Getting Started with Digital I/O on Arduino

Arduino boards are incredibly popular microcontrollers. The tiny yet mighty devices are versatile, handling basic projects such as blinking LEDs and controlling servo motors to advanced uses such as robotics or smart home automation with equal grace. Learn about getting started with digital I/O (input/output) on the Arduino!

What is An Arduino?

An Arduino is a microcontroller. While there are tons of different Arduino models, from the Arduino UNO to the Arduino Nano and even unofficial Arduino clones, the basic premise is the same. The board connects to various hardware components such as breadboards, LEDs, servo motors, sensors, and a whole host of different devices. Then, code is written and uploaded to an Arduino board via the Integrated Development Environment (IDE). So to use an Arduino, you'll need both the hardware components such as an Arduino board and accessories such as stepper motors as well as an Arduino IDE and compatible code. Then, when uploaded and executed, Arduino code powers on and off hardware connectors to bring about a desired effect like blinking an LED at a certain time interval or rotating a servo to a specific angle. 

What are Arduino Digital I/O Pins?

Getting Started with Digital I/O on Arduino - arduino pinout1sfoerster / CC BY-SA (https://creativecommons.org/licenses/by-sa/3.0)

Before you can actually use Arduino digital I/O pins, you'll first need to understand what they actually are. As the name suggests, I/O pins on an Arduino are special in that they may be employed as inputs or outputs. In turn, these input/output digital Arduino pins let you connect sensors and various integrated circuits. Once connected properly, digital Arduino I/O pins allow you to read light indicators or switch inputs. 

Analog signal inputs on an Arduino can assume a range of different values. But digital I/O signals are limited to two states, low (0), and high (1). As such, you can use digital and analog pins in conjunction, such as powering on and off an LED light.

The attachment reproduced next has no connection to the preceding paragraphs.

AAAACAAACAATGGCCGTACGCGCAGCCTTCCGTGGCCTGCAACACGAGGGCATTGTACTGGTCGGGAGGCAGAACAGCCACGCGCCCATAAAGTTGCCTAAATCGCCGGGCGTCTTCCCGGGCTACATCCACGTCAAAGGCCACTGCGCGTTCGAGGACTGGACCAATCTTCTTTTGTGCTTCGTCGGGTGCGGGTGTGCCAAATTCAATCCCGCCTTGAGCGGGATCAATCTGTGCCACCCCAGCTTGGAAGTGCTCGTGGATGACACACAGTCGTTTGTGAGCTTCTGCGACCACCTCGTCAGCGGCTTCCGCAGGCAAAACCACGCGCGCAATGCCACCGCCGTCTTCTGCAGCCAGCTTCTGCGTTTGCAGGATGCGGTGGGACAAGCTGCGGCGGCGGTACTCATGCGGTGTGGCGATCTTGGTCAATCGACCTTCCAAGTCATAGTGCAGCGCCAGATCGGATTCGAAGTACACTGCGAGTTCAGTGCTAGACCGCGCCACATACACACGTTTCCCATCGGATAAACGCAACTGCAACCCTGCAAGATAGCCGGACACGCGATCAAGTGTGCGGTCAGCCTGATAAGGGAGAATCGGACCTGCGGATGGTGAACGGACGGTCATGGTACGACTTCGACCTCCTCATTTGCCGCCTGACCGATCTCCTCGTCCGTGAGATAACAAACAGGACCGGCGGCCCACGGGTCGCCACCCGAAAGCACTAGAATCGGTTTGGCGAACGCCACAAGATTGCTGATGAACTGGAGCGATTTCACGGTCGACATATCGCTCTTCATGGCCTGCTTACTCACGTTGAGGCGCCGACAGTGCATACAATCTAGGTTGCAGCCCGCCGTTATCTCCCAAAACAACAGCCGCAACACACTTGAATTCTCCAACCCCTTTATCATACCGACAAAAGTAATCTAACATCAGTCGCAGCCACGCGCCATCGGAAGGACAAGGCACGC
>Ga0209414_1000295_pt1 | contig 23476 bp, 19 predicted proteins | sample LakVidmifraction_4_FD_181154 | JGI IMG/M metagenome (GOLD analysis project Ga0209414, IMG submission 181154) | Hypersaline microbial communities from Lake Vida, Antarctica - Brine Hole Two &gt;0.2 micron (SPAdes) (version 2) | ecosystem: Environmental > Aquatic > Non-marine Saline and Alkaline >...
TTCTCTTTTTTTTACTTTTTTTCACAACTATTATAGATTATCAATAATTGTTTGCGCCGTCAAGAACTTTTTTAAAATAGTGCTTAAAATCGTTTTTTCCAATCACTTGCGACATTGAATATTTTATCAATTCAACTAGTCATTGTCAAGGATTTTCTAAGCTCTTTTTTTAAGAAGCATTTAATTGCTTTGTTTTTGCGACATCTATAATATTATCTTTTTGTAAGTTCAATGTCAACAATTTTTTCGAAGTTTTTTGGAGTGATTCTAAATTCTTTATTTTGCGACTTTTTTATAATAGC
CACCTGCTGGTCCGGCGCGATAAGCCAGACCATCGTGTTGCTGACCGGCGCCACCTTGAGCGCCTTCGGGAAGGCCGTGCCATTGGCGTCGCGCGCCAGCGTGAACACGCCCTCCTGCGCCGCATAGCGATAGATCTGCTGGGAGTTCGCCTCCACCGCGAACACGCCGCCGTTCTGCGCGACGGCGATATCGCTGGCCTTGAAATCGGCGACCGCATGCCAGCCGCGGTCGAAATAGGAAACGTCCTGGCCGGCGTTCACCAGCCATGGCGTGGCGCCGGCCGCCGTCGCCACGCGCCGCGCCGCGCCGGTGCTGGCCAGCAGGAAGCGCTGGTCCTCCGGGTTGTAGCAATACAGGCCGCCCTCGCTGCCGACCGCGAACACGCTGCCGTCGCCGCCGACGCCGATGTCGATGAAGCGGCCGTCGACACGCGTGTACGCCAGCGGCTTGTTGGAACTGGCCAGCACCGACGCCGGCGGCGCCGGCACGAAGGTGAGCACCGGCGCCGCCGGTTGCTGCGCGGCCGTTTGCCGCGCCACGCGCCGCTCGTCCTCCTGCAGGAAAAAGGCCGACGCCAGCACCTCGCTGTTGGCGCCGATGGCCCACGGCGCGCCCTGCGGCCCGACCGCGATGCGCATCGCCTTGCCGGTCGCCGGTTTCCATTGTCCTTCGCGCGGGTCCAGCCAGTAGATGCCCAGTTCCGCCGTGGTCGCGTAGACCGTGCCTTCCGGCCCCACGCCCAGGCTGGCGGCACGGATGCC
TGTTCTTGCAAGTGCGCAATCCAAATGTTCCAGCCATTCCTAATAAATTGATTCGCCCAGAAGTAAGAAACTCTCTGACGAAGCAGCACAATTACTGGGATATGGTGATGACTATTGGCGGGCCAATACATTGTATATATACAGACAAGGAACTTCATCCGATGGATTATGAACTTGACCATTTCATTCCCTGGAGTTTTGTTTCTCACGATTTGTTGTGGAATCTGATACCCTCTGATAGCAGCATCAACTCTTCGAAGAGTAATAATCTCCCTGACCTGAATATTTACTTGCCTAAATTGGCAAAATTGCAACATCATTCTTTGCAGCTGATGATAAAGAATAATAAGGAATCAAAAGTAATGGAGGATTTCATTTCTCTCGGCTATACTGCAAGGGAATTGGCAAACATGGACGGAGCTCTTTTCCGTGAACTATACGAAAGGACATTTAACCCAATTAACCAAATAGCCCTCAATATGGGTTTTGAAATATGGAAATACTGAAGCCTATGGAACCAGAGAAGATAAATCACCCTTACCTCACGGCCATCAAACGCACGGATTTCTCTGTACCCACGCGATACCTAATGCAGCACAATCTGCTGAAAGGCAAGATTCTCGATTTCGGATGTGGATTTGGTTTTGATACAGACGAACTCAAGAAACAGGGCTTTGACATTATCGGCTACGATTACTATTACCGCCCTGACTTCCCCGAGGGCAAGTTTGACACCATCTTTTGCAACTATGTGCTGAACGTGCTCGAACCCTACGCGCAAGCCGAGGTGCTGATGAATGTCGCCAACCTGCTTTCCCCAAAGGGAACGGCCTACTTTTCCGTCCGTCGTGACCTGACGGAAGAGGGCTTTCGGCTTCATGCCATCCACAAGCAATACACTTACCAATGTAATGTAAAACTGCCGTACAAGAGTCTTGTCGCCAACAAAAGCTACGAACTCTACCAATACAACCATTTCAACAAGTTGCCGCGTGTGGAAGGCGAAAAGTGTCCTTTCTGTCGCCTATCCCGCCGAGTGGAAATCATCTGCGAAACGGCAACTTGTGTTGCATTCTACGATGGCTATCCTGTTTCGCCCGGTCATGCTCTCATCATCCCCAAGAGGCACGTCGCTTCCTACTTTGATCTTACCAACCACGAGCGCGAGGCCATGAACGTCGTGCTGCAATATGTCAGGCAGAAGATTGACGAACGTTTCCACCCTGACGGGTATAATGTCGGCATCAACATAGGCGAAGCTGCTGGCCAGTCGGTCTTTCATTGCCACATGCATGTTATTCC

How to Use Digital Inputs and Outputs on the Arduino

arduino digital i/o inputs outputs pinout led

There are almost limitless ways to take advantage of digital inputs and outputs on Arduino microcontrollers. A great example is using push buttons for powering on and off LEDs. With a push button and LED connected, you'll be able to press the button to toggle the LED on and off. The specific way you connect everything might vary somewhat depending on what Arduino board you're using, but the general premise should be the same. I used an Arduino Uno R3, as well as a couple basic components including an 830 tie-point breadboard, red LED, 220 Ohm resistor, several male-male jumper wires, and a pair of push button switches. You can buy all parts individually, or pick up an Arduino starter kit.

Parts list: 

  • Arduino Uno R3 (or another Arduino MCU)
  • Breadboard
  • 5mm LED
  • 220 Ohm resistor
  • 7 x male-male jumper wires
  • 2 x push button switches

My wiring was such, but yours might vary:

  • Jumper cable - Arduino Uno R3 Digital pin 5>Breadboard G27
  • Jumper cable - Arduino Uno R3 digital pin 8>Breadboard D32
  • Jumper cable - Arduino Uno R3 digital pin 9>Breadboard D28
  • Jumper cable - Arduino Uno R3 didigal pin GND>Breadboard power rail
  • Jumper cable - Breadboard power rail>Breadboard H22
  • LED - Breadboard I22>Breadboard I23
  • Push button - Breadboard F28, F30, E28, E30
  • Push button - Breadboard F32, F34, E32, E34
  • Resistor - Breadboard H23>Breadbaord H27

Now, for the code. In your Arduino IDE (integrated development environment), enter the following code:

int ledPin = 5;
int buttonApin = 9;
int buttonBpin = 8;

byte leds = 0;

void setup() 
{
  pinMode(ledPin, OUTPUT);
  pinMode(buttonApin, INPUT_PULLUP);  
  pinMode(buttonBpin, INPUT_PULLUP);  
}

void loop() 
{
  if (digitalRead(buttonApin) == LOW)
  {
    digitalWrite(ledPin, HIGH);
  }
  if (digitalRead(buttonBpin) == LOW)
  {
    digitalWrite(ledPin, LOW);
  }
}

Let's break down what's going on here. The lines pinMode(buttonApin, INPUT_PULLUP); and pinMode(buttonBpin, INPUT_PULLUP); dictate the pinMode being used. Since INPUT_PULLUP is specified, that means the pin is being utilized as an input rather than an output. The first three lines show the variables for the pins being used with ledPin as an output pin, while buttonApin refers to the switch closest to the top of the breadboard, and buttonBpin is the bottom-most push button. ledPin is a standard OUTPUT

How to Use Digital I/O Pins on the Arduino - Arduino Digital Pins Explained

Digital inputs and outputs on Arduino MCUs are incredibly handy. Because I/O pins may be used as either inputs or outputs, they're versatile and rely on code uploaded to the Arduino IDE to specify whether it's being employed as an input or output. You can take advantage of digital I/O pins in conjunction with other components. For example, you can use push buttons to toggle on and off an LED. Or, you may blink an LED with a delay using jumper cables, a resistor, and LED. There are loads of different applications in which digital input/output Arduino connectors may benefit your maker projects.

Your turn: How are YOU using digital I/O pins in your DIYing?

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